There are several treatments which are for variceal bleeding in patients with cirrhosis.
In this study, a team of physicians assessed how these treatments are used in clinical practice. They also evaluated the posttherapeutic prognosis and prognostic indicators of upper digestive bleeding in patients with cirrhosis.
The researchers included a training set of 291 and a test set of 174 bleeding cirrhotic patients in this study.
The treatments were allocated according to the preferences of each center. There was a follow-up period was 6 weeks.
|5-day failure rate was 13%.|
The team developed predictive rules for 5-day failure (uncontrolled bleeding, rebleeding, or death) and 6-week mortality using a logistic model in the training set. These rules were validated in the test set.
They established that initial treatment controlled bleeding in 90% of patients. Therapy included vasoactive drugs in 27% of patients, endoscopic therapy in 10%, combined endoscopic and vasoactive treatment in 45%, balloon tamponade alone in 1%, and none in 17%.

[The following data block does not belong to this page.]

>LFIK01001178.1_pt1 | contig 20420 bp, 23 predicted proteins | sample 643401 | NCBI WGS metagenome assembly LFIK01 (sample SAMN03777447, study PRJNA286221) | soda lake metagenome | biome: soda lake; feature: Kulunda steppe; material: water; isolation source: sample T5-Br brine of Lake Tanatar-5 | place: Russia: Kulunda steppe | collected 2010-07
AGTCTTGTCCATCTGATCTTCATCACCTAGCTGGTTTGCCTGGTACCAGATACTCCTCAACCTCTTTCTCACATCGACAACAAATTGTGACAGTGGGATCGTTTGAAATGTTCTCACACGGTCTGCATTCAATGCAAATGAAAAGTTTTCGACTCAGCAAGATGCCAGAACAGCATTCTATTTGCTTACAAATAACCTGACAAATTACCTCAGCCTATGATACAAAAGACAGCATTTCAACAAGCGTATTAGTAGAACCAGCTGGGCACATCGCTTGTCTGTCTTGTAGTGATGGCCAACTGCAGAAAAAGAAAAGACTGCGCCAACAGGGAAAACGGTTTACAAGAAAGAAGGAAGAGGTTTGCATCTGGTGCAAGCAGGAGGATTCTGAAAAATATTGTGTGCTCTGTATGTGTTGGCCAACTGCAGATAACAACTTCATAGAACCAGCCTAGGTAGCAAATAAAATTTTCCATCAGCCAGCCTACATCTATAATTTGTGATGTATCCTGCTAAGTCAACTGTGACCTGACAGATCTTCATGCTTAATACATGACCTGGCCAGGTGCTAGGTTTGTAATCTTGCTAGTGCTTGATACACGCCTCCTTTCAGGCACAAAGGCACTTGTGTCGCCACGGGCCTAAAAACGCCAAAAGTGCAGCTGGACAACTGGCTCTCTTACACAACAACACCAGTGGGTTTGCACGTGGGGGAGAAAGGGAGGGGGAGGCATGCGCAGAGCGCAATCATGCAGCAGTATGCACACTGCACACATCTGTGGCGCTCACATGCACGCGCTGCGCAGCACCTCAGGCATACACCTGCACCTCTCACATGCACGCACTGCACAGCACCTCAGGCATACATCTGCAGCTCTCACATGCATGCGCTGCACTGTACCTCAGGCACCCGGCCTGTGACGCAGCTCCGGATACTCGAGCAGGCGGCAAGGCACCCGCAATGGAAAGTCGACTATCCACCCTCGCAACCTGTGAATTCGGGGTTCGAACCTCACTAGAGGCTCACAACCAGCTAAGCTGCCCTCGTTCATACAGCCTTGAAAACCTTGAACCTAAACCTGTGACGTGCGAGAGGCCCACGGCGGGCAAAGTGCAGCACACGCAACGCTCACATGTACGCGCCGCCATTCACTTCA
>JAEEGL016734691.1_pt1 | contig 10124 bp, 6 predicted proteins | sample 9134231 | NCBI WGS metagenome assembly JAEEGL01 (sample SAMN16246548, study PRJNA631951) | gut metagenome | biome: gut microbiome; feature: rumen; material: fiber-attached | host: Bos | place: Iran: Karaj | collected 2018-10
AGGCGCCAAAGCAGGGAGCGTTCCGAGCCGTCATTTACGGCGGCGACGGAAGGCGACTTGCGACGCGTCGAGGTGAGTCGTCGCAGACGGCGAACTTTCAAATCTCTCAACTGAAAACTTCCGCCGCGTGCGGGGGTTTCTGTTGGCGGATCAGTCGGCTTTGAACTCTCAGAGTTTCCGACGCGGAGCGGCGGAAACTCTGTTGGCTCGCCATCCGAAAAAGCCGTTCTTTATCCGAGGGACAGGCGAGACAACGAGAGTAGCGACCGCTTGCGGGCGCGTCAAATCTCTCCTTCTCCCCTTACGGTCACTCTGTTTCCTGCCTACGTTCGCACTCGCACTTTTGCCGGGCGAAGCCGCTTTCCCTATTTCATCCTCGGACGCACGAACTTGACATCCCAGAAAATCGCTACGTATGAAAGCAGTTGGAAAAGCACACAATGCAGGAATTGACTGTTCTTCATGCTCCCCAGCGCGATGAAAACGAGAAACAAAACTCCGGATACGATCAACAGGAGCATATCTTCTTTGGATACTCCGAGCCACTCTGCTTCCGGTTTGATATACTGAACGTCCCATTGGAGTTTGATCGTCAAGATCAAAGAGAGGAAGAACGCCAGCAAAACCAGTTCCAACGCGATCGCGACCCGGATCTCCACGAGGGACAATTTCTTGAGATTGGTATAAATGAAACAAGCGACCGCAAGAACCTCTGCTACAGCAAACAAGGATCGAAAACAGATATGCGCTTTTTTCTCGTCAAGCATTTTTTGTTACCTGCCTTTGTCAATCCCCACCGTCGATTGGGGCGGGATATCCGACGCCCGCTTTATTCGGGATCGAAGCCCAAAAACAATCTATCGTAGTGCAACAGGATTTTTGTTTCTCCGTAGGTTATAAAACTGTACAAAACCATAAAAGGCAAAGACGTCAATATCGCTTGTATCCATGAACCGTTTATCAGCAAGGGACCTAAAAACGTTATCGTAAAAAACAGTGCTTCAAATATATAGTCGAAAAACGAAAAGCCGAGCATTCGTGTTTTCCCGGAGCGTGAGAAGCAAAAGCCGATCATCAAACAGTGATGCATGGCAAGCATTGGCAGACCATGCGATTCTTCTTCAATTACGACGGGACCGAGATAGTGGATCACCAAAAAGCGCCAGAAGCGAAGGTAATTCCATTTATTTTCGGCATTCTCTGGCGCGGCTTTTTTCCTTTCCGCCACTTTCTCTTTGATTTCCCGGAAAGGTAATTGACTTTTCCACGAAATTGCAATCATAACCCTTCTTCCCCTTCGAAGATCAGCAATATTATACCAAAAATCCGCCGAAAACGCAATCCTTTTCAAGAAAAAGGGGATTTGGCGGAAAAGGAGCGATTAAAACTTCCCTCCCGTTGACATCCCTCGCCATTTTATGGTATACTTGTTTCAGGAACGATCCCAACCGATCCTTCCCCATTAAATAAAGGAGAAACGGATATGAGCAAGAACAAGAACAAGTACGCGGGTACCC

They determined that the 5-day failure rate was 13%, 6-week rebleeding was 17%, and mortality was 20%.
The physicians found that for 5-day failure, variceal bleeding occurred in 15%, compared to nonvariceal bleeding in 7%. For 6-week rebleeding 19% was variceal and 10% nonvariceal, and when mortality occurred 20% of bleeding was variceal and 15% nonvariceal.
They determined that active bleeding on endoscopy, hematocrit levels, aminotransferase levels, Child-Pugh class, and portal vein thrombosis were significant predictors of 5-day failure. However, alcohol-induced etiology, bilirubin, albumin, encephalopathy, and hepatocarcinoma were predictors of 6-week mortality.
Prognostic reassessment including blood transfusions improved the predictive accuracy.
The team found that all the developed prognostic models were superior to the Child-Pugh score.
Drs Gennaro D'Amico and Roberto De Franchis concluded that the, "Prognosis of digestive bleeding in cirrhosis has much improved over the past 2 decades".
"Initial treatment stops bleeding in 90% of patients".
"Accurate predictive rules are provided for early recognition of high-risk patients".